Pop Will Eat Itself were German. This was based purely on their 1994 single “Ich Bin Ein Auslander”. Once I learned they were British, I tried to share this knowledge with anyone who cared (estimate: 3-4 people, tops) and always got massive push back from people who insisted they were German, namely because of this song and also, their hair. Pre-Internet, these debates raged for months.

Tha Dogg Pound were a band that contained Snoop Dogg Dogg, Nate Dogg and friends. 95 per cent certain that Suge Knight hoped that the record buying public would make the same assumption. They did briefly.

 

Sugar’s Beaster EP was actually an EP by the Beastie Boys. Beaster was one of those CDs you’d always see in vast quantities at used CD shops and whenever I’d catch a glance at this disc, I kinda just assumed it was a Beastie Boys’ release with some alternate spelling. In part, I think there was some confusion with the Beasties’ Some Old Bullshit EP that came out around the same time. Aside: has their even been a band with worse cover art than Sugar?

Buffalo Tom and Grant Lee Buffalo were the same band.

Tristan Psionic and SIANspheric were the same band.

Paul Weller and Paul Westerberg was the same dude.

 

The dude L.V. who sang the chorus of Coolio’s “Gangsta’s Paradise” was Luther Vandross. Not sure if I really believed this or just WANTED to believe it. It would’ve been a really unlikely transformation and pretty funny that Vandross could up his cred by reducing his stage to sinister…. initials!!! Also kinda funny: the real L.V. stood for “large variety”.

Big Star influenced the Beatles. My roommate in first-year university told me this and I just went with this. Obviously, this timing makes no sense since the Beatles were toast by the time Big Star even formed.

Peter Schilling’s “Major Tom” was actually sung by David Bowie. Obviously some confusion RE: Bowie’s “Space Oddity” and no doubt, Schilling was hoping to profit from the confusion. Note: the voice on “Major Tom” sounded nothing like David Bowie.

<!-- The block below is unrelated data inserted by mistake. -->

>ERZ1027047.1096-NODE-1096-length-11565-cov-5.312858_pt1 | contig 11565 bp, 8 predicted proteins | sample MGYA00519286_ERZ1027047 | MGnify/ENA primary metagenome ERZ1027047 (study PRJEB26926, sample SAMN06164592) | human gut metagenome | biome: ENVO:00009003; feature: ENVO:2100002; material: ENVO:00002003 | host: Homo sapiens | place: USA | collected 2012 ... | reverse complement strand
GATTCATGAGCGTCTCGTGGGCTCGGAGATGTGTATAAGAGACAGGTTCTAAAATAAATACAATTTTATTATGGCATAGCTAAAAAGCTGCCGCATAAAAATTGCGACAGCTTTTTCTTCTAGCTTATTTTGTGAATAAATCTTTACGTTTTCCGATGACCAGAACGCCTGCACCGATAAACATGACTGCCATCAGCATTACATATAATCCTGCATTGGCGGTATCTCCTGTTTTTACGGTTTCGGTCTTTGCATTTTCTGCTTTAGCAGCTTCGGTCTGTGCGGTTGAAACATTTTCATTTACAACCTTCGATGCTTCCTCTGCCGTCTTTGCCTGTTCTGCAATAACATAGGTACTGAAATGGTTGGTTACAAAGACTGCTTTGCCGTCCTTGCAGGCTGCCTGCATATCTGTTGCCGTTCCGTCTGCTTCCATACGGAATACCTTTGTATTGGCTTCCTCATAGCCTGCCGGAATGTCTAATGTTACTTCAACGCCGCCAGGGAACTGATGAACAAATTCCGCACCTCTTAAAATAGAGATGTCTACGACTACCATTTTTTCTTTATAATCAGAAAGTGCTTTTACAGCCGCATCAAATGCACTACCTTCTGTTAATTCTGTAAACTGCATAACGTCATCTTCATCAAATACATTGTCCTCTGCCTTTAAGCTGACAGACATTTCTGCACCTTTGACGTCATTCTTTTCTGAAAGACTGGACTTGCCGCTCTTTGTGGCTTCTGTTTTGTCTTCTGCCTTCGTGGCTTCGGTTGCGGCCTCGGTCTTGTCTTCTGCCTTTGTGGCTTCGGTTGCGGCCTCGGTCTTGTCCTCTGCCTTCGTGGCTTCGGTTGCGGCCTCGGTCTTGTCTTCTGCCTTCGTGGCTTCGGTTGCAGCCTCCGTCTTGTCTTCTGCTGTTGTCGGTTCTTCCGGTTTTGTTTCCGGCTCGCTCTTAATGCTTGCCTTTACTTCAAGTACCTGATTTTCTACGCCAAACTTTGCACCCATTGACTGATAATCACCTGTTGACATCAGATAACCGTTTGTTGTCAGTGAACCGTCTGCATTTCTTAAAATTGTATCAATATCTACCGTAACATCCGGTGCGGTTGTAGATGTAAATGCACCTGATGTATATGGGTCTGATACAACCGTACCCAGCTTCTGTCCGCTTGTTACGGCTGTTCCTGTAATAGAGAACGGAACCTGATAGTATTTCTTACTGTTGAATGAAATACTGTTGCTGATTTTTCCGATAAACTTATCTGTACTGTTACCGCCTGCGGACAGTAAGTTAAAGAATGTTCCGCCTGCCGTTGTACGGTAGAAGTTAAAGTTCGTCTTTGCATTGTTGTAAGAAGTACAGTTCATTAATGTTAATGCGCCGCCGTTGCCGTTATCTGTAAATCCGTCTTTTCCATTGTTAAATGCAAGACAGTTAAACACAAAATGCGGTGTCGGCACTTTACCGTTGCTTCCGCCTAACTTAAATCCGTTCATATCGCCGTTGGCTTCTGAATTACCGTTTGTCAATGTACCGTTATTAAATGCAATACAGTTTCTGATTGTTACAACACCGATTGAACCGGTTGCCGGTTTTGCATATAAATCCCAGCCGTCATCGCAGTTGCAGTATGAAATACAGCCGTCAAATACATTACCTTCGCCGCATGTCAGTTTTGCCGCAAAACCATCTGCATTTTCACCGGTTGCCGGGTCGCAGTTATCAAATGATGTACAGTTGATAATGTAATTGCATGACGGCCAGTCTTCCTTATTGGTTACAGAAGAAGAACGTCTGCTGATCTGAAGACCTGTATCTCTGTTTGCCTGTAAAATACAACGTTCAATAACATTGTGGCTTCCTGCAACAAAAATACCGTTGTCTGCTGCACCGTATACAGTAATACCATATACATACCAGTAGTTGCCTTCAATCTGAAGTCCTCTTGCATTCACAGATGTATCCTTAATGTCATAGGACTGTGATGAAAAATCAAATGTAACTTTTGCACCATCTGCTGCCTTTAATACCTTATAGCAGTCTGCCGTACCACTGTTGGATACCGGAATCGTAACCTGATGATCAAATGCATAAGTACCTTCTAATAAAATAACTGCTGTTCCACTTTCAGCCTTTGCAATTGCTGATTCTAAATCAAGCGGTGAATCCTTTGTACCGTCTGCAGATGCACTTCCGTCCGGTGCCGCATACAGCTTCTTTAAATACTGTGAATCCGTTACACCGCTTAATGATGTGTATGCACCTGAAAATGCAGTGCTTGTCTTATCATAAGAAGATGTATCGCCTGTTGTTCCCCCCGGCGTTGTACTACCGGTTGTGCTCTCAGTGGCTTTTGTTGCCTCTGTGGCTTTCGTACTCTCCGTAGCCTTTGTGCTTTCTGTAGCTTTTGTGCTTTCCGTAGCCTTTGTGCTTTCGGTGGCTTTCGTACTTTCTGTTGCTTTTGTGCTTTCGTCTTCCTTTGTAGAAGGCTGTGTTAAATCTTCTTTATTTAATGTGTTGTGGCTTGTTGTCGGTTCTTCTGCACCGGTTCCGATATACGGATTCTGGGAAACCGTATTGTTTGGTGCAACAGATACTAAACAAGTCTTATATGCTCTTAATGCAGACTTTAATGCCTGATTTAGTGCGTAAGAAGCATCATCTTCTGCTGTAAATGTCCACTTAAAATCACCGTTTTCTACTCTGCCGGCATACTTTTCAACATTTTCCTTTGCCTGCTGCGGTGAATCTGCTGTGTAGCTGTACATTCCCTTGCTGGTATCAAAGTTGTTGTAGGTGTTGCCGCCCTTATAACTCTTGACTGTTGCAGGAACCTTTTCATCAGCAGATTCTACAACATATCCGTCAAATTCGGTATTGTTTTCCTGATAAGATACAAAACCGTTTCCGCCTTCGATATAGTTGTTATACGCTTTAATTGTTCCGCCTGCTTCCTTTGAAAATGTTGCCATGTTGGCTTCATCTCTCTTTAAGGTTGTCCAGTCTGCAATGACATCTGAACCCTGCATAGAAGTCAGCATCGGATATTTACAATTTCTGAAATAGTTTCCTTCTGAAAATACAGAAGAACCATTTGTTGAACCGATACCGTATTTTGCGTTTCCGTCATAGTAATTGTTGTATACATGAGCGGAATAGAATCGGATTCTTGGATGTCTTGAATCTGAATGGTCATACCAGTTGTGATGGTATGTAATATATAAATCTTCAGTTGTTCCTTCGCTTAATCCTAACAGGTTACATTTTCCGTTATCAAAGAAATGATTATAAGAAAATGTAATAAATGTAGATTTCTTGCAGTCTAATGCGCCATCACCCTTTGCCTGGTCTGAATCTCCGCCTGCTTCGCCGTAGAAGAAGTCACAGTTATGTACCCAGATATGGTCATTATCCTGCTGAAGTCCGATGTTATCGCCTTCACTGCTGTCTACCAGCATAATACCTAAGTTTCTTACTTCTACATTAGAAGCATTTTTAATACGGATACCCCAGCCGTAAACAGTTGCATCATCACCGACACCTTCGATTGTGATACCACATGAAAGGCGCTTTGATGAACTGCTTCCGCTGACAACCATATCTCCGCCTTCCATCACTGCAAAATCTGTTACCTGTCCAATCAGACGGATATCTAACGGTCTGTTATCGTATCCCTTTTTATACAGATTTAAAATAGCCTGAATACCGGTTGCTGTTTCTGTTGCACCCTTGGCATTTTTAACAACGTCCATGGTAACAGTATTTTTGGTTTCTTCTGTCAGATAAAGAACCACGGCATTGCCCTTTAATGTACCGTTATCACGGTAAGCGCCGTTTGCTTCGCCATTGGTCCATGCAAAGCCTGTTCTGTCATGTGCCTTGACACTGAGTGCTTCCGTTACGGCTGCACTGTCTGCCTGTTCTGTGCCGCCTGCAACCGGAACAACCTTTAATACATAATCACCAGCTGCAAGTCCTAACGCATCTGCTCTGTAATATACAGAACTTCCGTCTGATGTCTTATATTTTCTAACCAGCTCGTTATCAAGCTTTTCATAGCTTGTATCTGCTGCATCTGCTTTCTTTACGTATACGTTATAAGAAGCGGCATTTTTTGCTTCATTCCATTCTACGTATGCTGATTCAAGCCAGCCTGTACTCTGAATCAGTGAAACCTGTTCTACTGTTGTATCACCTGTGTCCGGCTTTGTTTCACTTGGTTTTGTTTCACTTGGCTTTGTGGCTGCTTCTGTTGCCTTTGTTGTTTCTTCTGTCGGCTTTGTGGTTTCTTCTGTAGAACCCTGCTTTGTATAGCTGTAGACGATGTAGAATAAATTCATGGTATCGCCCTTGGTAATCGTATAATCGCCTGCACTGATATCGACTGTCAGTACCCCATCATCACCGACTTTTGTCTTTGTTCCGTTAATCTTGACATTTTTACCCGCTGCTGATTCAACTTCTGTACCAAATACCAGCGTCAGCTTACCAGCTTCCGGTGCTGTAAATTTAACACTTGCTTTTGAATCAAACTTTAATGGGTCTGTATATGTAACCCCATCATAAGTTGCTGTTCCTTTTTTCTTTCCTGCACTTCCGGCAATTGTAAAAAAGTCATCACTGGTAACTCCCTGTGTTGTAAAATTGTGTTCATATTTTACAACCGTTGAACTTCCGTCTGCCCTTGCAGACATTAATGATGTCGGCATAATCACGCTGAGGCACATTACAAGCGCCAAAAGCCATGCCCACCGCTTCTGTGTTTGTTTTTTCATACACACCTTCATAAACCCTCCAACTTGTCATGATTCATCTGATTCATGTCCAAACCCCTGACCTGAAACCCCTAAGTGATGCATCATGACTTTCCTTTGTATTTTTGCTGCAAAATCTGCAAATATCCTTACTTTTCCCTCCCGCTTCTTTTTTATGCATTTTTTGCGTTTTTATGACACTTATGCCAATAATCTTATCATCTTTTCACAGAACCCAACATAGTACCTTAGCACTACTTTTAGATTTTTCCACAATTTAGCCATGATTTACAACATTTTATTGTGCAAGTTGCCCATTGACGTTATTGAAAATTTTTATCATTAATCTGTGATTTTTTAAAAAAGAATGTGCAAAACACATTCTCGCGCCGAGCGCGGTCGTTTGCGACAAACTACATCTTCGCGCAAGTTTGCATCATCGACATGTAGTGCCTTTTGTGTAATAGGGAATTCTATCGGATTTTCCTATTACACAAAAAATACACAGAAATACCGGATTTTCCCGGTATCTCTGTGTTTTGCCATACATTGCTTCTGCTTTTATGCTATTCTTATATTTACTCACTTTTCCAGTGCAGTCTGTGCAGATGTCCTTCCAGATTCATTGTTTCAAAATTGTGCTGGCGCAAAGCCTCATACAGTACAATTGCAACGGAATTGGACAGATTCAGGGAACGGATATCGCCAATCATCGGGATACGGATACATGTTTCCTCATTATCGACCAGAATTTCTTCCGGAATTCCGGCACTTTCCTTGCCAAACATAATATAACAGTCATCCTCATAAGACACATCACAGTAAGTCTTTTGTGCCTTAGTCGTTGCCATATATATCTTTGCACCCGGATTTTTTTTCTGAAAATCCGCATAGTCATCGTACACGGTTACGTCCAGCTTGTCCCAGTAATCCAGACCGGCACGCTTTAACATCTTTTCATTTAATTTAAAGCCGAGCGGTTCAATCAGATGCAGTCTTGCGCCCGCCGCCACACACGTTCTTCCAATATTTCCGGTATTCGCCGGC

Yo La Tengo and Pizzicato Five were the same band.

The Birthday Party and the Wedding Present were the same band. This was fueled by the same gaff made in Alan Cross’ first book The Alternative Music Almanac where they mislabeled a shot of the Wedding Present playing at Lee’s Palace as the Birthday. The horror!

Death Cab for Cutie were heavy.

Crystal Castles were from either Europe or Chicago.

Wolf Eyes and Japanther were the same band and both from Toronto. Neither/nor.

Deerhunter and Deerhoof were the same band. Also, Deerhunter were heavy.

Big K.R.I.T. was British. He laid down some rhymes over an Adele track, after-all.

Mac Miller and Mac DeMarco were the same dude.

Ignored 17: Cold-filtered Morrissey

In Uncategorized on October 15, 2013 at 3:53 am

LIB

A recent tweet by Alan Cross concerning a Ministry/Labatt Maxium advert from 1993 reminded me (in backhanded fashion) of what I believe to my introduction to the Smiths.

“How Soon is Now” was the song and no doubt, it left a mark. This was due in large part to Johnny Marr’s distinctively-wobbly guitar chord that basically oscillated into eternity and sounded like nothing else in popular music. Truly unforgettable.

Strangely, the song is a total island in the Smiths’ discography soundwise. It’s not jangly. It’s not snarky or glib. It is bleak. It’s confused. It’s a little bit scary. It drones in all the right ways. The video is kinda sorta perfect and in short, it’s a delight and a total classic in many respects.